Previously, when one used to hear about Scott Spark, it instantly created a picture of XC racing. However, over the years things have changed a lot. In 2017, Scott branched its Spark line of bikes into two categories i.e. Spark RC, and standard Spark, a bike that is perfectly meant for a joyous casual ride and certainly not meant if you want to see yourself in the podium.
In this piece of writing, we intend to review the standard Scott Spark 900, which has a 29er wheels, 120mm rear and front travel, a frame geometry that is slicker, lower, and longer. It features a new suspension design characterized by a solo hinge rocker link, which provides adequate support to the top, and ensures a silky smooth ride. As of date, 39 Spark models comprise standard plus, women specific, and RC. Most of these are among the 27.5 and 29er versions.
Purchasing Scott Spark RC makes sense if you are very passionate about cross-country racing. The hallmarks of this bike are steep angles and short travel. It is having a fun window, which is very narrow. In sharp contrast, the standard Spark belongs to a different lot. Being a 120mm/ 120mm 29er trail tamer, it makes a worthy deal.
Consistent with its rich racing lineage the 2017 Spark is very light and efficient for tackling big climbs. By virtue of its short stays, slack geo, and extra squish it has the capability of seeing through even the toughest trails. You can be sure that it is free from any kind of hold-on-and-hope scheme. It is imperative that your prudently pick your lines. When a skillful rider take on the wheels its sweet spot range takes a surge comparable to the backcountry single-track bike.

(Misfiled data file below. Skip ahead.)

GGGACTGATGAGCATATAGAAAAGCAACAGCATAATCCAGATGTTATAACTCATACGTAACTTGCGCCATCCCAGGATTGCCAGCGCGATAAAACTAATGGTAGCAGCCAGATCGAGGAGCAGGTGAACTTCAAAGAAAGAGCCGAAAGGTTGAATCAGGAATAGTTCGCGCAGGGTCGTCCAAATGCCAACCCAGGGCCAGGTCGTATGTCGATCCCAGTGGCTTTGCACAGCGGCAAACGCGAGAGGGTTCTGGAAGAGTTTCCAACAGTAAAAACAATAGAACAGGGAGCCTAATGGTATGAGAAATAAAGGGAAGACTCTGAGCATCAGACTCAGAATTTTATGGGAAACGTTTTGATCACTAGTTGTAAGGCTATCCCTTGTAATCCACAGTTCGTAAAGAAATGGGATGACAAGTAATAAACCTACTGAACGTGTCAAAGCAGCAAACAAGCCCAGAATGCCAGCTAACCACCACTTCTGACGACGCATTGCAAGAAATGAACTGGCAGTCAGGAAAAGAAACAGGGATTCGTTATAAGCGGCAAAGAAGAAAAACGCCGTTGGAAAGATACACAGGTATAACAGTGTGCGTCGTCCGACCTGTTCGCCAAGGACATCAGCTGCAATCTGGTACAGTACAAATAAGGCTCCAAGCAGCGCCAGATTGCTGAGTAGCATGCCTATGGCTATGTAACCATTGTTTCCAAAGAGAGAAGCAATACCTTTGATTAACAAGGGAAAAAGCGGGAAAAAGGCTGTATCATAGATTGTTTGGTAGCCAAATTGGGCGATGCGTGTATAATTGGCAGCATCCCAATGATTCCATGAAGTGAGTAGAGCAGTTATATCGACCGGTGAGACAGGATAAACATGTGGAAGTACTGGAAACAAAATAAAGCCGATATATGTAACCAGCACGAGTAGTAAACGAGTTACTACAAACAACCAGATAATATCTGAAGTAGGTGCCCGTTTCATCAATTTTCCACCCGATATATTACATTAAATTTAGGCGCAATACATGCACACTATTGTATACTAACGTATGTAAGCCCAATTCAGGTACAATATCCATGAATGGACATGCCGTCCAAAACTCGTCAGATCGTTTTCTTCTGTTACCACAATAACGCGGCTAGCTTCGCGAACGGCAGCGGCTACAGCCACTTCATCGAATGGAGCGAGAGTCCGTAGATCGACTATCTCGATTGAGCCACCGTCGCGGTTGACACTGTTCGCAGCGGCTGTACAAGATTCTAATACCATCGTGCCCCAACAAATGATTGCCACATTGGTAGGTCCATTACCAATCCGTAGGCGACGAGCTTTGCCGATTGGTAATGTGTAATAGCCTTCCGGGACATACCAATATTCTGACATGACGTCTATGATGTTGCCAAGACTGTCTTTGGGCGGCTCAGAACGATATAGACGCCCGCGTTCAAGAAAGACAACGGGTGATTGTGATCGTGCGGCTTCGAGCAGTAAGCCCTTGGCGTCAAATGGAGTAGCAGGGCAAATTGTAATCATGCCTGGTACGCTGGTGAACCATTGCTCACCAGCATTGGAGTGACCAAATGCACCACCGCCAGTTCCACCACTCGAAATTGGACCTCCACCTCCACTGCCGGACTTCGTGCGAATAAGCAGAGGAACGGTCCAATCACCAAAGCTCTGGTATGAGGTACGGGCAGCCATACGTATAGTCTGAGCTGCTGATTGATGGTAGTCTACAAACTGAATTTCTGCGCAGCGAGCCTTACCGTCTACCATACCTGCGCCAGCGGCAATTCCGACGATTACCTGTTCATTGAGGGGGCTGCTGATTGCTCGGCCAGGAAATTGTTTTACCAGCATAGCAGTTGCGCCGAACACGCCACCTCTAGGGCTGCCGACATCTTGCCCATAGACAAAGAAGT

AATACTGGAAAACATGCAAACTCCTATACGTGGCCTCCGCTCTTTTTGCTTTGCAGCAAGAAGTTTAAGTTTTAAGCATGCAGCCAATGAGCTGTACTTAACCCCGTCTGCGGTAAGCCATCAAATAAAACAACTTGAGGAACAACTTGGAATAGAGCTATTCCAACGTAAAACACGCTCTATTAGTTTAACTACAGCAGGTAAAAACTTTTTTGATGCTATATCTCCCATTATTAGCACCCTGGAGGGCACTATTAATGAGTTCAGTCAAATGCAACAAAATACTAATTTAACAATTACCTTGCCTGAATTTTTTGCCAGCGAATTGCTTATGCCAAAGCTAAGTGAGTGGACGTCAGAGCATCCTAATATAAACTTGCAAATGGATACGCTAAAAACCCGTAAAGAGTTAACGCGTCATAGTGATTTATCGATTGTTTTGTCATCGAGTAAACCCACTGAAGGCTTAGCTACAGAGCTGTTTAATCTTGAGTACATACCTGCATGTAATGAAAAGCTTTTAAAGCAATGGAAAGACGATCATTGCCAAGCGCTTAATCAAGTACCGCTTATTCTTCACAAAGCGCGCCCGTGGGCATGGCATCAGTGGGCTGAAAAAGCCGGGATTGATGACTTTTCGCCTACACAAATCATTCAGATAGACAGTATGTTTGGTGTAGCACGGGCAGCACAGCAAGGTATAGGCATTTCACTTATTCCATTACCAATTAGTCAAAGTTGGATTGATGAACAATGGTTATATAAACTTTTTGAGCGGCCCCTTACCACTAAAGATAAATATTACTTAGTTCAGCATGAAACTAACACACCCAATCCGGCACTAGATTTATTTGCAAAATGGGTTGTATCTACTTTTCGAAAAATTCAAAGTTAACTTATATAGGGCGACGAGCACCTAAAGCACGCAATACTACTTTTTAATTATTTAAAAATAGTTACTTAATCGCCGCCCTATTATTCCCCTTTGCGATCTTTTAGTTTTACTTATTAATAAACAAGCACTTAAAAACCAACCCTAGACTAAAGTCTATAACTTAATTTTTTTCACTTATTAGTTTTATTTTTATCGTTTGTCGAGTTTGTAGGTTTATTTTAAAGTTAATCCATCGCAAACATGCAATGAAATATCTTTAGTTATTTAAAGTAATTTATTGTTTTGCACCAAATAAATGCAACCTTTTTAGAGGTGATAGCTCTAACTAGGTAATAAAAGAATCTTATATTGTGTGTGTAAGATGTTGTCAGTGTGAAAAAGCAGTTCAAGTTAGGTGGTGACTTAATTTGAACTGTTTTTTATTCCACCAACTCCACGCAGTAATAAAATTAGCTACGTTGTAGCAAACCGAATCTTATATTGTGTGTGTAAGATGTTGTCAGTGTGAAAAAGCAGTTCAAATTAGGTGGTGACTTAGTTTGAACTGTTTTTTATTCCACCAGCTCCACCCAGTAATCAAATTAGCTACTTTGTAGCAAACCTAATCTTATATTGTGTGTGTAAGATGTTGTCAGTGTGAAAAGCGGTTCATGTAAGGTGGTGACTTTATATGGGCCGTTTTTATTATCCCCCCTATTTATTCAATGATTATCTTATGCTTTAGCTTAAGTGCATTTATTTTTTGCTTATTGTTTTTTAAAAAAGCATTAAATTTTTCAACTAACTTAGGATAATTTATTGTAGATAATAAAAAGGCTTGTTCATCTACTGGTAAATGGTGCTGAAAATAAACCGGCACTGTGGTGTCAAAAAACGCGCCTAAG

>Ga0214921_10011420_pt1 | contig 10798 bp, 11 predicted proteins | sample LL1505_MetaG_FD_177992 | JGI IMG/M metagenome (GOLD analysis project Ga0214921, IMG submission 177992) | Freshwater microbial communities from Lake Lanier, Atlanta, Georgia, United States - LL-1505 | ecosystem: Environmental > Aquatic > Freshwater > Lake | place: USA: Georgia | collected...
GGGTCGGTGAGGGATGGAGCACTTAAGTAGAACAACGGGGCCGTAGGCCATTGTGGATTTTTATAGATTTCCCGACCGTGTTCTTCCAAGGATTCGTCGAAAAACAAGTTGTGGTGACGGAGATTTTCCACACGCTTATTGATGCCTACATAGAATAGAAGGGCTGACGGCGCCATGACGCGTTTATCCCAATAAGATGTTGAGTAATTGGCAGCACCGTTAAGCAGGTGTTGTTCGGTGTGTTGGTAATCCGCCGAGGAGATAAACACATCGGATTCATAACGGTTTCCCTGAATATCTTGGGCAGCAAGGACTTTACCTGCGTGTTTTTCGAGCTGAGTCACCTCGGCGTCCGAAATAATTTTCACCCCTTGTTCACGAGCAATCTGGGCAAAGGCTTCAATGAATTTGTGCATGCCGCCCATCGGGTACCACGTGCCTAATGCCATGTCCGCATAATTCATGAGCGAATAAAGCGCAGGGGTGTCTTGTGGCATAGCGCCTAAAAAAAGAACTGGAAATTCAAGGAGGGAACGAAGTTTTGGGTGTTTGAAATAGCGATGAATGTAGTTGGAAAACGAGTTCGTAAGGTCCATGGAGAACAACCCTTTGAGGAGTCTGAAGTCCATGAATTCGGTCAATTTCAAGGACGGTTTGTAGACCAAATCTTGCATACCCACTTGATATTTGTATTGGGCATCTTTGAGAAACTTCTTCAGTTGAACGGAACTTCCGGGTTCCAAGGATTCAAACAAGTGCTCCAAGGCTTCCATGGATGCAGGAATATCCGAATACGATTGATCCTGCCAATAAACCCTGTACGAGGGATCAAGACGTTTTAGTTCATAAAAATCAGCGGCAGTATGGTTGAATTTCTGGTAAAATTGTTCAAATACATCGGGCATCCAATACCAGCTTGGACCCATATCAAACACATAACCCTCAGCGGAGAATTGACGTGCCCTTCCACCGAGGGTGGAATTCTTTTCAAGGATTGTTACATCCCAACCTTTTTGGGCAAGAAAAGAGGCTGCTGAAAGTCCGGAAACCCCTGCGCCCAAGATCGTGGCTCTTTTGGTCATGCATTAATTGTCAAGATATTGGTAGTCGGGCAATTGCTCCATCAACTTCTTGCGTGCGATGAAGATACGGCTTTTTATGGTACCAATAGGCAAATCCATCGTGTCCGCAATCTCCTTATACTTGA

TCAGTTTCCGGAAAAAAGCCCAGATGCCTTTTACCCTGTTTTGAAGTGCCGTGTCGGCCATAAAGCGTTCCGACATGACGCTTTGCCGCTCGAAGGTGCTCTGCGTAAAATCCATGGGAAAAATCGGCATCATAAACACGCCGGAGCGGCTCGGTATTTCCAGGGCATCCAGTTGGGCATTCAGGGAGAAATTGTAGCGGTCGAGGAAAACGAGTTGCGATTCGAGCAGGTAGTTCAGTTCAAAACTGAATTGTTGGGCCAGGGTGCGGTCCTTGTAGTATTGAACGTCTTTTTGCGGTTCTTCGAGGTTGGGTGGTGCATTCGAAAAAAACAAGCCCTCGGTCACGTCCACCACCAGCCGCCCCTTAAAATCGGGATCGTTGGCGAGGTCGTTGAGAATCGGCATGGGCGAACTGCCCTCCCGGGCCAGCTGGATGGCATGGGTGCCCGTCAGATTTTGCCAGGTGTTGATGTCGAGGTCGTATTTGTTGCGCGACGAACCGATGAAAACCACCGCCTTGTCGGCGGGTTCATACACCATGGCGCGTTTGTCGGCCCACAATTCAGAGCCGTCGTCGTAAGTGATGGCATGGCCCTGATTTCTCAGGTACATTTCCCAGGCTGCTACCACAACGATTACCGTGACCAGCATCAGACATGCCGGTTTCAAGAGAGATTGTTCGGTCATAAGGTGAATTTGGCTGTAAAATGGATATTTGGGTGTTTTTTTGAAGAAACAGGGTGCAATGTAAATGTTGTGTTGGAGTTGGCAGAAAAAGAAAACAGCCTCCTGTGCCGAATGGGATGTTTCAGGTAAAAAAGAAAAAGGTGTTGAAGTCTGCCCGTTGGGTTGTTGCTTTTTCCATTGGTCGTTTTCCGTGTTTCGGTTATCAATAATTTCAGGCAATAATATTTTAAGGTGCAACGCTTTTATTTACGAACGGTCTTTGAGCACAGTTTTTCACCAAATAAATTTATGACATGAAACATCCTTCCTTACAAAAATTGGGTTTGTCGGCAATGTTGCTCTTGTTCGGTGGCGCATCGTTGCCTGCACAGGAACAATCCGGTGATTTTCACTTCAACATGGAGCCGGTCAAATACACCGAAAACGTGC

Scott made a switch from the top-blue mounted shock of the previous model to lighter and better performer version. At the launch the Spark’s revamped version, their chief engineers disclosed that the outgoing suspension design had a malady of poor support on top of the shock stroke. It is not a good thing for an XC bike. Scott tried to fix this issue without manipulating the design of the old setup. However, the efforts did not bored desired results. Hence, they embarked on the goal of separating the stiffness zone of the frame.
Scott Spark standard took the out-of-box approach in adding extra girth in the bottom racket instead of packing power in the top tube area. A sleeker and purportedly a more compliant shape characterize the kinked top tube. With the help of a single-pivot-rocker link, Scott became successful in increasing the leverage ratio making it more efficient in absorbing shock. Thus, you can enjoy your ride letting the bike to take care of the bumps.